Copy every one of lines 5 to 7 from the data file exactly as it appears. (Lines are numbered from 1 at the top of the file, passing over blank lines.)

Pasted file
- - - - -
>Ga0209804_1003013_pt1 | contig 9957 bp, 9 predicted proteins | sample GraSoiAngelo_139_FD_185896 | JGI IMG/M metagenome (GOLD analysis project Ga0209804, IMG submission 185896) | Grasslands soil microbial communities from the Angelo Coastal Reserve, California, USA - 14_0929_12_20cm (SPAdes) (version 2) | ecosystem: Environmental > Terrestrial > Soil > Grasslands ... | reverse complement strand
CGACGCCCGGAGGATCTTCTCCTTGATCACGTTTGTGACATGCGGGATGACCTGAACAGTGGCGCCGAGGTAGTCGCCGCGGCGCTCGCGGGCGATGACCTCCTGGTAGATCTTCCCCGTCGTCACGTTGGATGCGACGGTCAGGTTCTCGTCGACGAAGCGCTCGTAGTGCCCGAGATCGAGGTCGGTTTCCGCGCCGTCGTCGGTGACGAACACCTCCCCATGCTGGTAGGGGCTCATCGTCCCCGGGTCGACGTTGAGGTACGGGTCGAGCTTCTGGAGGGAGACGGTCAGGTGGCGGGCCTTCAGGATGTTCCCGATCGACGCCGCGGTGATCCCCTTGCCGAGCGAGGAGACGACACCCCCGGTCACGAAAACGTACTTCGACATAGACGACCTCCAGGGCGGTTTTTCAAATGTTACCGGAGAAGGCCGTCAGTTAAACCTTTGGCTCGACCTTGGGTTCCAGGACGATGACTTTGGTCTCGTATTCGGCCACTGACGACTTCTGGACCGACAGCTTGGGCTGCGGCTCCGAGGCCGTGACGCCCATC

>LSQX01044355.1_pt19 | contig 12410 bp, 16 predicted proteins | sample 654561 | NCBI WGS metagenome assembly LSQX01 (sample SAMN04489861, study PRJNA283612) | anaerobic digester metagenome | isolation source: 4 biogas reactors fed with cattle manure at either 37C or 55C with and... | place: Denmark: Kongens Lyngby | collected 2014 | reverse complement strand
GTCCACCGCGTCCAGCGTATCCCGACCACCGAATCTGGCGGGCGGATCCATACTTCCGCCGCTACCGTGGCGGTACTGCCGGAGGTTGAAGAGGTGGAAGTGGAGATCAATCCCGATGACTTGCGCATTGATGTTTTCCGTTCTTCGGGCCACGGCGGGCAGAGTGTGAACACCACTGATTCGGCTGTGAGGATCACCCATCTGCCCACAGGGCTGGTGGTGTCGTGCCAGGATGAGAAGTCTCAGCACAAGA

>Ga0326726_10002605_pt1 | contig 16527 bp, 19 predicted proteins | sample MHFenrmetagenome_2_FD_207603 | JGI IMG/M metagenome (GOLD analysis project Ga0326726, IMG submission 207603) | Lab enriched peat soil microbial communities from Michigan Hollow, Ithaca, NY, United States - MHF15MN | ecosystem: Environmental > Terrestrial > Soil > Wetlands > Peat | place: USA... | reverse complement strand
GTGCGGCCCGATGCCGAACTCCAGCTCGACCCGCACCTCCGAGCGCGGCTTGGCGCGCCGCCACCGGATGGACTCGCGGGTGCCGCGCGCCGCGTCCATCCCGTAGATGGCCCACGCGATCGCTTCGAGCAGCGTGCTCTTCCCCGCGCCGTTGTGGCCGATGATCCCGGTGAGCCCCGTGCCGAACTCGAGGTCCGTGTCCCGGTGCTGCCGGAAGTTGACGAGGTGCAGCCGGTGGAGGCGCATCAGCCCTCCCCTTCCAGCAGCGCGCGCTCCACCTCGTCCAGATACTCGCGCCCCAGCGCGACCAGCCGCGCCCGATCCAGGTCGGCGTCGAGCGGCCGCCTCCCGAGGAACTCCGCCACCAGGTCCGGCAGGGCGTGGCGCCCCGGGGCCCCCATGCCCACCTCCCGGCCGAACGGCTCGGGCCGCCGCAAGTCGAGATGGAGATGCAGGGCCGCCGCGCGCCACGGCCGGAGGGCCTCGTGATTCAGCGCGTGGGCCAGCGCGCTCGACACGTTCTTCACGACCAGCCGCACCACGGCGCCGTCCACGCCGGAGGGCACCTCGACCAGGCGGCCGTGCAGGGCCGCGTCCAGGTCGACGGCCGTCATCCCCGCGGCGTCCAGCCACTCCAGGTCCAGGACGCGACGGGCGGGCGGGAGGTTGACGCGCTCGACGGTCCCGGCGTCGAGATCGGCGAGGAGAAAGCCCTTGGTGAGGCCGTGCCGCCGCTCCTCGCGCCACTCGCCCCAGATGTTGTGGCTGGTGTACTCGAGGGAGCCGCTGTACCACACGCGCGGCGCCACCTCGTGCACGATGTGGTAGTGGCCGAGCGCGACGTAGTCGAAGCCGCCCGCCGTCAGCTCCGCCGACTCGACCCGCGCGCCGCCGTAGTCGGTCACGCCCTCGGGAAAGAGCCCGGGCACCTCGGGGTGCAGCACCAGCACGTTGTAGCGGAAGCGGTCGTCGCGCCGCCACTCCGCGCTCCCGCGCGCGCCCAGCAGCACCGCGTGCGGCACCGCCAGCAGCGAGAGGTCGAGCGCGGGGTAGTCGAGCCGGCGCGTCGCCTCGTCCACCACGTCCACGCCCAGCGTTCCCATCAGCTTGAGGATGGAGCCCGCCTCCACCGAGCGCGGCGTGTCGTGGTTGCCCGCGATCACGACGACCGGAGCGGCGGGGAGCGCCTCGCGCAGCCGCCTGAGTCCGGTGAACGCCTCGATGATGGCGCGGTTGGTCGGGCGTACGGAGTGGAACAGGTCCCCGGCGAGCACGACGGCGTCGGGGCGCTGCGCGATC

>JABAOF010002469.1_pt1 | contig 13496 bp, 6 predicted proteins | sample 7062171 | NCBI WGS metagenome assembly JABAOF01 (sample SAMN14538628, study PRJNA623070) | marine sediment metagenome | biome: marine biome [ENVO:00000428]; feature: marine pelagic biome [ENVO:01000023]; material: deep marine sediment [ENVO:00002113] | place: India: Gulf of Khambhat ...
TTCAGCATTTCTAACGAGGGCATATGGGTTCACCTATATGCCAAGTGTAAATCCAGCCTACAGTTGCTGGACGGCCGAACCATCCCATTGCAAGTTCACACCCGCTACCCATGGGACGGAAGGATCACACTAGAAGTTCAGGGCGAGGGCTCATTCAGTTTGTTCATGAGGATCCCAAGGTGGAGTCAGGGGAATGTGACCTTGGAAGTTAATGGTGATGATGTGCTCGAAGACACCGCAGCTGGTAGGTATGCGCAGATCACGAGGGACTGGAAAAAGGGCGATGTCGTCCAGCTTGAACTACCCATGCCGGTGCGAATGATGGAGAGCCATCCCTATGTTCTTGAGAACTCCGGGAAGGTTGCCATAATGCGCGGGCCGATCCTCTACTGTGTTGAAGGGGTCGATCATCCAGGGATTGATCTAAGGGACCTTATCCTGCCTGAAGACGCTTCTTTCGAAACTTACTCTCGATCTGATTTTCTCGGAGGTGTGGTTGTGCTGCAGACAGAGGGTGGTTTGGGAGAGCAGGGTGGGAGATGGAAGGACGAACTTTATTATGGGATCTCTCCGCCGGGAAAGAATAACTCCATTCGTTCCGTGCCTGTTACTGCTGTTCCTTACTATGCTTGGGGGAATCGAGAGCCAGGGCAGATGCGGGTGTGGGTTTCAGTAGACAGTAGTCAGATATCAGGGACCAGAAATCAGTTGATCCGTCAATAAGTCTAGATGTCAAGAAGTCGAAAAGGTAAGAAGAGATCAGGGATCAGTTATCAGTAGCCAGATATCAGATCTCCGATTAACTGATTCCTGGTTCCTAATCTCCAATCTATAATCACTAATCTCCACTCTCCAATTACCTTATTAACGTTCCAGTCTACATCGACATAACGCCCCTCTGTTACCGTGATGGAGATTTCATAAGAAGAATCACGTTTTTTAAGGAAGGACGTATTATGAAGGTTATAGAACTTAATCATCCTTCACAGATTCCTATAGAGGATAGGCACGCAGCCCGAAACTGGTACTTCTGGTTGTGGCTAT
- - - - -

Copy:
>Ga0326726_10002605_pt1 | contig 16527 bp, 19 predicted proteins | sample MHFenrmetagenome_2_FD_207603 | JGI IMG/M metagenome (GOLD analysis project Ga0326726, IMG submission 207603) | Lab enriched peat soil microbial communities from Michigan Hollow, Ithaca, NY, United States - MHF15MN | ecosystem: Environmental > Terrestrial > Soil > Wetlands > Peat | place: USA... | reverse complement strand
GTGCGGCCCGATGCCGAACTCCAGCTCGACCCGCACCTCCGAGCGCGGCTTGGCGCGCCGCCACCGGATGGACTCGCGGGTGCCGCGCGCCGCGTCCATCCCGTAGATGGCCCACGCGATCGCTTCGAGCAGCGTGCTCTTCCCCGCGCCGTTGTGGCCGATGATCCCGGTGAGCCCCGTGCCGAACTCGAGGTCCGTGTCCCGGTGCTGCCGGAAGTTGACGAGGTGCAGCCGGTGGAGGCGCATCAGCCCTCCCCTTCCAGCAGCGCGCGCTCCACCTCGTCCAGATACTCGCGCCCCAGCGCGACCAGCCGCGCCCGATCCAGGTCGGCGTCGAGCGGCCGCCTCCCGAGGAACTCCGCCACCAGGTCCGGCAGGGCGTGGCGCCCCGGGGCCCCCATGCCCACCTCCCGGCCGAACGGCTCGGGCCGCCGCAAGTCGAGATGGAGATGCAGGGCCGCCGCGCGCCACGGCCGGAGGGCCTCGTGATTCAGCGCGTGGGCCAGCGCGCTCGACACGTTCTTCACGACCAGCCGCACCACGGCGCCGTCCACGCCGGAGGGCACCTCGACCAGGCGGCCGTGCAGGGCCGCGTCCAGGTCGACGGCCGTCATCCCCGCGGCGTCCAGCCACTCCAGGTCCAGGACGCGACGGGCGGGCGGGAGGTTGACGCGCTCGACGGTCCCGGCGTCGAGATCGGCGAGGAGAAAGCCCTTGGTGAGGCCGTGCCGCCGCTCCTCGCGCCACTCGCCCCAGATGTTGTGGCTGGTGTACTCGAGGGAGCCGCTGTACCACACGCGCGGCGCCACCTCGTGCACGATGTGGTAGTGGCCGAGCGCGACGTAGTCGAAGCCGCCCGCCGTCAGCTCCGCCGACTCGACCCGCGCGCCGCCGTAGTCGGTCACGCCCTCGGGAAAGAGCCCGGGCACCTCGGGGTGCAGCACCAGCACGTTGTAGCGGAAGCGGTCGTCGCGCCGCCACTCCGCGCTCCCGCGCGCGCCCAGCAGCACCGCGTGCGGCACCGCCAGCAGCGAGAGGTCGAGCGCGGGGTAGTCGAGCCGGCGCGTCGCCTCGTCCACCACGTCCACGCCCAGCGTTCCCATCAGCTTGAGGATGGAGCCCGCCTCCACCGAGCGCGGCGTGTCGTGGTTGCCCGCGATCACGACGACCGGAGCGGCGGGGAGCGCCTCGCGCAGCCGCCTGAGTCCGGTGAACGCCTCGATGATGGCGCGGTTGGTCGGGCGTACGGAGTGGAACAGGTCCCCGGCGAGCACGACGGCGTCGGGGCGCTGCGCGATC

>JABAOF010002469.1_pt1 | contig 13496 bp, 6 predicted proteins | sample 7062171 | NCBI WGS metagenome assembly JABAOF01 (sample SAMN14538628, study PRJNA623070) | marine sediment metagenome | biome: marine biome [ENVO:00000428]; feature: marine pelagic biome [ENVO:01000023]; material: deep marine sediment [ENVO:00002113] | place: India: Gulf of Khambhat ...